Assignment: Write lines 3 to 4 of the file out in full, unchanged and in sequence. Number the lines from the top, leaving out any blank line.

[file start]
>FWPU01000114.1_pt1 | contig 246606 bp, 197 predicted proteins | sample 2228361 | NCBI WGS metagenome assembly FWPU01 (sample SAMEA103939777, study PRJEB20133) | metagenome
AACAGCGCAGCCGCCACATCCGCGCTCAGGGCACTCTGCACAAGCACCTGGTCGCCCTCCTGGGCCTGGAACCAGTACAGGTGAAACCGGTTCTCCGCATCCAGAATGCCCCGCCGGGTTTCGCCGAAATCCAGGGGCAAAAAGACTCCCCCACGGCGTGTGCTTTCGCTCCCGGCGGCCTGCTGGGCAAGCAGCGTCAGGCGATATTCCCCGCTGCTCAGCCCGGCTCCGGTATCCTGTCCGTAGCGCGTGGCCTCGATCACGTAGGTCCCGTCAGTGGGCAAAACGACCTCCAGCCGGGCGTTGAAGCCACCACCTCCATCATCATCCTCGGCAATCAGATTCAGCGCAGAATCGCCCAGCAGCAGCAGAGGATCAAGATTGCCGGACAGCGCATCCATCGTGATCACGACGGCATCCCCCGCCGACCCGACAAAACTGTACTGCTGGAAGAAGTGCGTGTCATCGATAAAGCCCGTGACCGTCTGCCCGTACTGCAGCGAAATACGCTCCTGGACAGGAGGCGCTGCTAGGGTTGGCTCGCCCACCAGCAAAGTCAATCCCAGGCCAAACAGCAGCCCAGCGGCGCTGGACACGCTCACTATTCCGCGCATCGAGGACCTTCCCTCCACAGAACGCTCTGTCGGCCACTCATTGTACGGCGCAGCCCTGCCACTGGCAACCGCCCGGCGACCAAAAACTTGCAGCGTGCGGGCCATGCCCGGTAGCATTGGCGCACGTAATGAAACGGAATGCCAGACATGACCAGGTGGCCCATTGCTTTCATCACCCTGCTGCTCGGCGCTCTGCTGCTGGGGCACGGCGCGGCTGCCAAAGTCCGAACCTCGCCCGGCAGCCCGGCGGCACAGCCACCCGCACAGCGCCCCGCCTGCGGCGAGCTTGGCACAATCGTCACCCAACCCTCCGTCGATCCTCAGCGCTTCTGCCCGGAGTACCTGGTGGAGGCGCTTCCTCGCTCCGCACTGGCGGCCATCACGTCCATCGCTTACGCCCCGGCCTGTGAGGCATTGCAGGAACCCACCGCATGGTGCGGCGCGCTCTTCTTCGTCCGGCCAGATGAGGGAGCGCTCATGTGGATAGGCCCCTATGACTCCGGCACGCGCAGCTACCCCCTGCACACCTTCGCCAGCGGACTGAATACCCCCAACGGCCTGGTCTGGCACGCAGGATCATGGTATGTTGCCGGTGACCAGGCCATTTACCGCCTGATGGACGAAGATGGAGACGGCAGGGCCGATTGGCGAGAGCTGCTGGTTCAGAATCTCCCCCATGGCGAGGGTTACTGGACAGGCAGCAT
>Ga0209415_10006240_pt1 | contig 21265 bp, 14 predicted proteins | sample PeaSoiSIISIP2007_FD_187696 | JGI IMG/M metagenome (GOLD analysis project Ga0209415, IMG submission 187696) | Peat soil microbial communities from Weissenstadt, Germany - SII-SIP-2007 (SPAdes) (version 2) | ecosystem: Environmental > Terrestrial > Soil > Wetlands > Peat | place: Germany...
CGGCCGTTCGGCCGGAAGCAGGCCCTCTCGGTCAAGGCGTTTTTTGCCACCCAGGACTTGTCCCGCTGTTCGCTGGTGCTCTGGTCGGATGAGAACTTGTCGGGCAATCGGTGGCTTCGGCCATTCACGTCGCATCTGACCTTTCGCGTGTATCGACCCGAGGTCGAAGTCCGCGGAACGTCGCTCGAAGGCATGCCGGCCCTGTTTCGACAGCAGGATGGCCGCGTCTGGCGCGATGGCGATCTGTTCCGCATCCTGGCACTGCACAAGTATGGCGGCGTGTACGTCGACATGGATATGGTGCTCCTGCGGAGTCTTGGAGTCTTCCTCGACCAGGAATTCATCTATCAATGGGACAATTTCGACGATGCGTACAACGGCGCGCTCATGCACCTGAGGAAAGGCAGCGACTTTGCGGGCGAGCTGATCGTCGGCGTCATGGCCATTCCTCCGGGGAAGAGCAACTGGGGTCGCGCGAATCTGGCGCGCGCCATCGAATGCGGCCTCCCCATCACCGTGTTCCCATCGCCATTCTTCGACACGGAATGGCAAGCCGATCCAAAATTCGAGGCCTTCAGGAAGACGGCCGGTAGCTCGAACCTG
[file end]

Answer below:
>Ga0209415_10006240_pt1 | contig 21265 bp, 14 predicted proteins | sample PeaSoiSIISIP2007_FD_187696 | JGI IMG/M metagenome (GOLD analysis project Ga0209415, IMG submission 187696) | Peat soil microbial communities from Weissenstadt, Germany - SII-SIP-2007 (SPAdes) (version 2) | ecosystem: Environmental > Terrestrial > Soil > Wetlands > Peat | place: Germany...
CGGCCGTTCGGCCGGAAGCAGGCCCTCTCGGTCAAGGCGTTTTTTGCCACCCAGGACTTGTCCCGCTGTTCGCTGGTGCTCTGGTCGGATGAGAACTTGTCGGGCAATCGGTGGCTTCGGCCATTCACGTCGCATCTGACCTTTCGCGTGTATCGACCCGAGGTCGAAGTCCGCGGAACGTCGCTCGAAGGCATGCCGGCCCTGTTTCGACAGCAGGATGGCCGCGTCTGGCGCGATGGCGATCTGTTCCGCATCCTGGCACTGCACAAGTATGGCGGCGTGTACGTCGACATGGATATGGTGCTCCTGCGGAGTCTTGGAGTCTTCCTCGACCAGGAATTCATCTATCAATGGGACAATTTCGACGATGCGTACAACGGCGCGCTCATGCACCTGAGGAAAGGCAGCGACTTTGCGGGCGAGCTGATCGTCGGCGTCATGGCCATTCCTCCGGGGAAGAGCAACTGGGGTCGCGCGAATCTGGCGCGCGCCATCGAATGCGGCCTCCCCATCACCGTGTTCCCATCGCCATTCTTCGACACGGAATGGCAAGCCGATCCAAAATTCGAGGCCTTCAGGAAGACGGCCGGTAGCTCGAACCTG